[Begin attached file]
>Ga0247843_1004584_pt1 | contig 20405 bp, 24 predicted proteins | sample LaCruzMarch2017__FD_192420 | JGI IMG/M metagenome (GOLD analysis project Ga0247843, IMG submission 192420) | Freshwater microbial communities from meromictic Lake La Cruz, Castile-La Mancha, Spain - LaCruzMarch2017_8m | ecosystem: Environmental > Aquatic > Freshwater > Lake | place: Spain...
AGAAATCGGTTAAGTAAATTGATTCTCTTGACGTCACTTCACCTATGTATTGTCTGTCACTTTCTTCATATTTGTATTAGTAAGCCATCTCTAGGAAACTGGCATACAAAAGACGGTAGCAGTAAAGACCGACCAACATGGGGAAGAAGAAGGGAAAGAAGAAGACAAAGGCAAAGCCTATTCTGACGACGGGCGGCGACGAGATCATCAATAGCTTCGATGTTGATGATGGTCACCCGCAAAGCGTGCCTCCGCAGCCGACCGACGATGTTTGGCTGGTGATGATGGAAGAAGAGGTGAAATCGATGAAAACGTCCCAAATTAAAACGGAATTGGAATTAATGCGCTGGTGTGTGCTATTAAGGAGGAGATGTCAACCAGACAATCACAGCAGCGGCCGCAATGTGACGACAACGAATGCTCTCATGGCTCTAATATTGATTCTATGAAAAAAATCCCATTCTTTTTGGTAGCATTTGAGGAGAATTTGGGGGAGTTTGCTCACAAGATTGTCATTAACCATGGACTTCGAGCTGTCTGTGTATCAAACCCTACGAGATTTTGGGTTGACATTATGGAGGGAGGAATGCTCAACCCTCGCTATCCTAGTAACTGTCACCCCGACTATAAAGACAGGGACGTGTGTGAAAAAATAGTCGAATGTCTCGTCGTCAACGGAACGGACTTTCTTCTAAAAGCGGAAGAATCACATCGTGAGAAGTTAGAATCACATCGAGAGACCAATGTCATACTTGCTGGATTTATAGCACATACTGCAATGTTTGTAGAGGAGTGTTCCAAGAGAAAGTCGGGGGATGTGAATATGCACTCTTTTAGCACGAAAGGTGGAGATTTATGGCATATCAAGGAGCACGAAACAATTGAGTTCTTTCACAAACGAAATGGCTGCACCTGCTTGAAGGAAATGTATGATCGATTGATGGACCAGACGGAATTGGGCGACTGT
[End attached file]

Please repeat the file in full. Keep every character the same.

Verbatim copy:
>Ga0247843_1004584_pt1 | contig 20405 bp, 24 predicted proteins | sample LaCruzMarch2017__FD_192420 | JGI IMG/M metagenome (GOLD analysis project Ga0247843, IMG submission 192420) | Freshwater microbial communities from meromictic Lake La Cruz, Castile-La Mancha, Spain - LaCruzMarch2017_8m | ecosystem: Environmental > Aquatic > Freshwater > Lake | place: Spain...
AGAAATCGGTTAAGTAAATTGATTCTCTTGACGTCACTTCACCTATGTATTGTCTGTCACTTTCTTCATATTTGTATTAGTAAGCCATCTCTAGGAAACTGGCATACAAAAGACGGTAGCAGTAAAGACCGACCAACATGGGGAAGAAGAAGGGAAAGAAGAAGACAAAGGCAAAGCCTATTCTGACGACGGGCGGCGACGAGATCATCAATAGCTTCGATGTTGATGATGGTCACCCGCAAAGCGTGCCTCCGCAGCCGACCGACGATGTTTGGCTGGTGATGATGGAAGAAGAGGTGAAATCGATGAAAACGTCCCAAATTAAAACGGAATTGGAATTAATGCGCTGGTGTGTGCTATTAAGGAGGAGATGTCAACCAGACAATCACAGCAGCGGCCGCAATGTGACGACAACGAATGCTCTCATGGCTCTAATATTGATTCTATGAAAAAAATCCCATTCTTTTTGGTAGCATTTGAGGAGAATTTGGGGGAGTTTGCTCACAAGATTGTCATTAACCATGGACTTCGAGCTGTCTGTGTATCAAACCCTACGAGATTTTGGGTTGACATTATGGAGGGAGGAATGCTCAACCCTCGCTATCCTAGTAACTGTCACCCCGACTATAAAGACAGGGACGTGTGTGAAAAAATAGTCGAATGTCTCGTCGTCAACGGAACGGACTTTCTTCTAAAAGCGGAAGAATCACATCGTGAGAAGTTAGAATCACATCGAGAGACCAATGTCATACTTGCTGGATTTATAGCACATACTGCAATGTTTGTAGAGGAGTGTTCCAAGAGAAAGTCGGGGGATGTGAATATGCACTCTTTTAGCACGAAAGGTGGAGATTTATGGCATATCAAGGAGCACGAAACAATTGAGTTCTTTCACAAACGAAATGGCTGCACCTGCTTGAAGGAAATGTATGATCGATTGATGGACCAGACGGAATTGGGCGACTGT